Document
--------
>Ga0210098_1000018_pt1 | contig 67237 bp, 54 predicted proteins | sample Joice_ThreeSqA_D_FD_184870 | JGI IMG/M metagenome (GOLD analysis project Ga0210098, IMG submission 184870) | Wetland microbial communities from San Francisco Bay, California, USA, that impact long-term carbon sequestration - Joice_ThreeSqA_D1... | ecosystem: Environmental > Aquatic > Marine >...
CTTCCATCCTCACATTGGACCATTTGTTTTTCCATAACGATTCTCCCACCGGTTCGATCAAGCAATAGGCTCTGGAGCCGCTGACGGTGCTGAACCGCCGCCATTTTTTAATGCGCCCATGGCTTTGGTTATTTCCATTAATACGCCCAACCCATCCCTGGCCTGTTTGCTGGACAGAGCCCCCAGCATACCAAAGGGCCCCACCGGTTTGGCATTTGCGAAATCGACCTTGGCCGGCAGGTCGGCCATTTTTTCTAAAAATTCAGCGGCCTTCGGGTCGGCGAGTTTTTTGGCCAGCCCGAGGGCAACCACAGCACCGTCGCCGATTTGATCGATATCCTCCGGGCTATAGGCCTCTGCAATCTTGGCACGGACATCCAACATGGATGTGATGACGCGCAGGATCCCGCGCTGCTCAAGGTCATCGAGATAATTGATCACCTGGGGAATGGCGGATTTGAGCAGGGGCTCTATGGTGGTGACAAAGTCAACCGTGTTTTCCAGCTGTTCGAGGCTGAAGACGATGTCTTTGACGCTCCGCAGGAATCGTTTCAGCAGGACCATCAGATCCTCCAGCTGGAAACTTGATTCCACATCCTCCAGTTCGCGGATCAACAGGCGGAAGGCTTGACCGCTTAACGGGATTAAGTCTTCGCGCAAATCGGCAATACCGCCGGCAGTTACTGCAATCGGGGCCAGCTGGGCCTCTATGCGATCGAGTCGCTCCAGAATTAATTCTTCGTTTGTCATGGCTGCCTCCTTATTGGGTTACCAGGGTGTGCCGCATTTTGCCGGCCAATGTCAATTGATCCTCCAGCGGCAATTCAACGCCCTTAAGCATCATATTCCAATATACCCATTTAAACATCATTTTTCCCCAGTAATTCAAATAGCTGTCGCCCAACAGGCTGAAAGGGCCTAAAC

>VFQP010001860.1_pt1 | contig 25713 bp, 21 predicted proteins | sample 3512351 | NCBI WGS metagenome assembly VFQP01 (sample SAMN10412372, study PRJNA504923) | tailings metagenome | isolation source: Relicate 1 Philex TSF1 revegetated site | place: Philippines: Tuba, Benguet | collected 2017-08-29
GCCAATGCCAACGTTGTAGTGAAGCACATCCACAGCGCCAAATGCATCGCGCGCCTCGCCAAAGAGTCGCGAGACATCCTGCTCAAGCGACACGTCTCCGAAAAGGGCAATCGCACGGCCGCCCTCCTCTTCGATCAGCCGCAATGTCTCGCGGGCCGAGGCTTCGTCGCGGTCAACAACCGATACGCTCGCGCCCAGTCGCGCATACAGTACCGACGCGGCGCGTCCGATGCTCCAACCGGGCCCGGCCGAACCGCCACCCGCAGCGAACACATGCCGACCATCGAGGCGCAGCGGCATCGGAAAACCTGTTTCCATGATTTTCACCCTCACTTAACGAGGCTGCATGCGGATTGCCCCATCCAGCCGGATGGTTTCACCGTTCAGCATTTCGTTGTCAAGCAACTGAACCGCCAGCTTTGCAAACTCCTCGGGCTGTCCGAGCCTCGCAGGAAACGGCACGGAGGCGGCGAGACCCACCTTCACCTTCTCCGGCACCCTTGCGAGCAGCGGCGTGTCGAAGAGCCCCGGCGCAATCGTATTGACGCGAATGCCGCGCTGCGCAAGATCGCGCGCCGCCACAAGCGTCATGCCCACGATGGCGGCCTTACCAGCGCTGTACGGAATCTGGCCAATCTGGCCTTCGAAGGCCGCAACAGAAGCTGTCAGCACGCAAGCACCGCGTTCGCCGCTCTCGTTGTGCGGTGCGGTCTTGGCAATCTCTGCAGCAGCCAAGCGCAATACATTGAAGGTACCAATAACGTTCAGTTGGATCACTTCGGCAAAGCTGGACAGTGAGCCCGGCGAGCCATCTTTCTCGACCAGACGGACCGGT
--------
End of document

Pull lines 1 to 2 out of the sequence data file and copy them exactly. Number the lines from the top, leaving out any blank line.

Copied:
>Ga0210098_1000018_pt1 | contig 67237 bp, 54 predicted proteins | sample Joice_ThreeSqA_D_FD_184870 | JGI IMG/M metagenome (GOLD analysis project Ga0210098, IMG submission 184870) | Wetland microbial communities from San Francisco Bay, California, USA, that impact long-term carbon sequestration - Joice_ThreeSqA_D1... | ecosystem: Environmental > Aquatic > Marine >...
CTTCCATCCTCACATTGGACCATTTGTTTTTCCATAACGATTCTCCCACCGGTTCGATCAAGCAATAGGCTCTGGAGCCGCTGACGGTGCTGAACCGCCGCCATTTTTTAATGCGCCCATGGCTTTGGTTATTTCCATTAATACGCCCAACCCATCCCTGGCCTGTTTGCTGGACAGAGCCCCCAGCATACCAAAGGGCCCCACCGGTTTGGCATTTGCGAAATCGACCTTGGCCGGCAGGTCGGCCATTTTTTCTAAAAATTCAGCGGCCTTCGGGTCGGCGAGTTTTTTGGCCAGCCCGAGGGCAACCACAGCACCGTCGCCGATTTGATCGATATCCTCCGGGCTATAGGCCTCTGCAATCTTGGCACGGACATCCAACATGGATGTGATGACGCGCAGGATCCCGCGCTGCTCAAGGTCATCGAGATAATTGATCACCTGGGGAATGGCGGATTTGAGCAGGGGCTCTATGGTGGTGACAAAGTCAACCGTGTTTTCCAGCTGTTCGAGGCTGAAGACGATGTCTTTGACGCTCCGCAGGAATCGTTTCAGCAGGACCATCAGATCCTCCAGCTGGAAACTTGATTCCACATCCTCCAGTTCGCGGATCAACAGGCGGAAGGCTTGACCGCTTAACGGGATTAAGTCTTCGCGCAAATCGGCAATACCGCCGGCAGTTACTGCAATCGGGGCCAGCTGGGCCTCTATGCGATCGAGTCGCTCCAGAATTAATTCTTCGTTTGTCATGGCTGCCTCCTTATTGGGTTACCAGGGTGTGCCGCATTTTGCCGGCCAATGTCAATTGATCCTCCAGCGGCAATTCAACGCCCTTAAGCATCATATTCCAATATACCCATTTAAACATCATTTTTCCCCAGTAATTCAAATAGCTGTCGCCCAACAGGCTGAAAGGGCCTAAAC